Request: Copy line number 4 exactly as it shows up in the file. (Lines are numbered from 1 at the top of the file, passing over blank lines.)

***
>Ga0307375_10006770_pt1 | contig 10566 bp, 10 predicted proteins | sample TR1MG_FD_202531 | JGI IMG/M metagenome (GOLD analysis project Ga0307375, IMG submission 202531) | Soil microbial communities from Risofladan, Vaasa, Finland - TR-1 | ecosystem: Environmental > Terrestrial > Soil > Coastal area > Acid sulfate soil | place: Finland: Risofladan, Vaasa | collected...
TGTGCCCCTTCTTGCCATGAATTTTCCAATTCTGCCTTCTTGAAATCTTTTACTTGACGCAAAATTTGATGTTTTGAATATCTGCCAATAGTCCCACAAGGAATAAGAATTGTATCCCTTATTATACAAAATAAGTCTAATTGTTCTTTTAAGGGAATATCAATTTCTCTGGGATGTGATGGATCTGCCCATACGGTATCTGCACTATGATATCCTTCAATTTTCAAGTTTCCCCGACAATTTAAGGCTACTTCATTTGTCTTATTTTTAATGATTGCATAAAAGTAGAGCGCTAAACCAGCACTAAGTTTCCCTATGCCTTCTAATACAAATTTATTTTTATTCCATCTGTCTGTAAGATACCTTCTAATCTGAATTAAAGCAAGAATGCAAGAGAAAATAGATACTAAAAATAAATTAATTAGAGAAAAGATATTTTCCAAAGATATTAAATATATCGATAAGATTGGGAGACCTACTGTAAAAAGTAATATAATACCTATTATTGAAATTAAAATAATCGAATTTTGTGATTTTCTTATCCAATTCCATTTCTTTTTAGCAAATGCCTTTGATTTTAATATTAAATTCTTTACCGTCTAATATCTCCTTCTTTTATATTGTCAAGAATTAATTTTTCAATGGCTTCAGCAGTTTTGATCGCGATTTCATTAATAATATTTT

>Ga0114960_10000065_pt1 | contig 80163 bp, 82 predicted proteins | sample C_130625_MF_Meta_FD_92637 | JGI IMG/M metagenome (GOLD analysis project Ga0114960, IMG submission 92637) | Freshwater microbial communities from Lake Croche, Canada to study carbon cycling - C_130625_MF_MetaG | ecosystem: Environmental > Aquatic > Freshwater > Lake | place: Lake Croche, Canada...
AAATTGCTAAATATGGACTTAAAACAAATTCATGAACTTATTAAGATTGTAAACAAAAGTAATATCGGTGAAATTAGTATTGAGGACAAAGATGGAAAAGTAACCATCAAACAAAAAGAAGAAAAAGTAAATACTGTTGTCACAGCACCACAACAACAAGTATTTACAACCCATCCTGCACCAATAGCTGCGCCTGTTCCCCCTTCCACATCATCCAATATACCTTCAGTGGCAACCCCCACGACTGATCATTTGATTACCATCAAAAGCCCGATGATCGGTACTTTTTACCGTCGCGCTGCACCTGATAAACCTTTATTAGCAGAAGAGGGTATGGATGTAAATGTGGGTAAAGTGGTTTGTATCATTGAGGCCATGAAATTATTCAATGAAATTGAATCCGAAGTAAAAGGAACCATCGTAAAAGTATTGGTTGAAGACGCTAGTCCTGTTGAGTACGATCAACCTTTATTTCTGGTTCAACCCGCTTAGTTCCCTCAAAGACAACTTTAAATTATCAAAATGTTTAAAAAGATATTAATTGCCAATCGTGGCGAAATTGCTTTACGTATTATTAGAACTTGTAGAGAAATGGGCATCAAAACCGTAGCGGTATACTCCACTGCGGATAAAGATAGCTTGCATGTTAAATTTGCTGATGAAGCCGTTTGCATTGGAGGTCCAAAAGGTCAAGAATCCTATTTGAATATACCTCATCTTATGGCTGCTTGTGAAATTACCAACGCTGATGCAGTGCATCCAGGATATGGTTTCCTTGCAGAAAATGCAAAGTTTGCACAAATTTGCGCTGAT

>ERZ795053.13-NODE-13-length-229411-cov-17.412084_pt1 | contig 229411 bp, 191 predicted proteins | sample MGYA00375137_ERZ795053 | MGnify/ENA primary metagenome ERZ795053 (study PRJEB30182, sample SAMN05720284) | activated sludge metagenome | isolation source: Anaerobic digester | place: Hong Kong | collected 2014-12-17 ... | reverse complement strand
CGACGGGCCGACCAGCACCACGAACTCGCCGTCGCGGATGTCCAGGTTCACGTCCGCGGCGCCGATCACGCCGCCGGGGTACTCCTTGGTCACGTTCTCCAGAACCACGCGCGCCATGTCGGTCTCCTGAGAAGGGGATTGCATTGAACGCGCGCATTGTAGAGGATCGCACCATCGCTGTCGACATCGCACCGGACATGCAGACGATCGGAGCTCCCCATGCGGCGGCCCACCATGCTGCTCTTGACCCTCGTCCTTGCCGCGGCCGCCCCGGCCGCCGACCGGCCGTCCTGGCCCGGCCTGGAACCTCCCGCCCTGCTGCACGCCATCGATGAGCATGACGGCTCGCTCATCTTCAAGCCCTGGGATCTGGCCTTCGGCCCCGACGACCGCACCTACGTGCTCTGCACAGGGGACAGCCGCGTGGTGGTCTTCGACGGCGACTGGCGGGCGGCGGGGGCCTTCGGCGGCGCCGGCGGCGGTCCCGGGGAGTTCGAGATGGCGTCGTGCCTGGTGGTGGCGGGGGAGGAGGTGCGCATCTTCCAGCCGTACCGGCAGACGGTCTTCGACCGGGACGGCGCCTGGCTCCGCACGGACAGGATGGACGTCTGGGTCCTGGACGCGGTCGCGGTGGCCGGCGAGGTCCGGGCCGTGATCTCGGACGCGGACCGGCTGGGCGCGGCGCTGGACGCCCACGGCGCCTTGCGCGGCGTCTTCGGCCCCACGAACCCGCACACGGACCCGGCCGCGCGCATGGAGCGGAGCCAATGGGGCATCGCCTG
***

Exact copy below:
AAATTGCTAAATATGGACTTAAAACAAATTCATGAACTTATTAAGATTGTAAACAAAAGTAATATCGGTGAAATTAGTATTGAGGACAAAGATGGAAAAGTAACCATCAAACAAAAAGAAGAAAAAGTAAATACTGTTGTCACAGCACCACAACAACAAGTATTTACAACCCATCCTGCACCAATAGCTGCGCCTGTTCCCCCTTCCACATCATCCAATATACCTTCAGTGGCAACCCCCACGACTGATCATTTGATTACCATCAAAAGCCCGATGATCGGTACTTTTTACCGTCGCGCTGCACCTGATAAACCTTTATTAGCAGAAGAGGGTATGGATGTAAATGTGGGTAAAGTGGTTTGTATCATTGAGGCCATGAAATTATTCAATGAAATTGAATCCGAAGTAAAAGGAACCATCGTAAAAGTATTGGTTGAAGACGCTAGTCCTGTTGAGTACGATCAACCTTTATTTCTGGTTCAACCCGCTTAGTTCCCTCAAAGACAACTTTAAATTATCAAAATGTTTAAAAAGATATTAATTGCCAATCGTGGCGAAATTGCTTTACGTATTATTAGAACTTGTAGAGAAATGGGCATCAAAACCGTAGCGGTATACTCCACTGCGGATAAAGATAGCTTGCATGTTAAATTTGCTGATGAAGCCGTTTGCATTGGAGGTCCAAAAGGTCAAGAATCCTATTTGAATATACCTCATCTTATGGCTGCTTGTGAAATTACCAACGCTGATGCAGTGCATCCAGGATATGGTTTCCTTGCAGAAAATGCAAAGTTTGCACAAATTTGCGCTGAT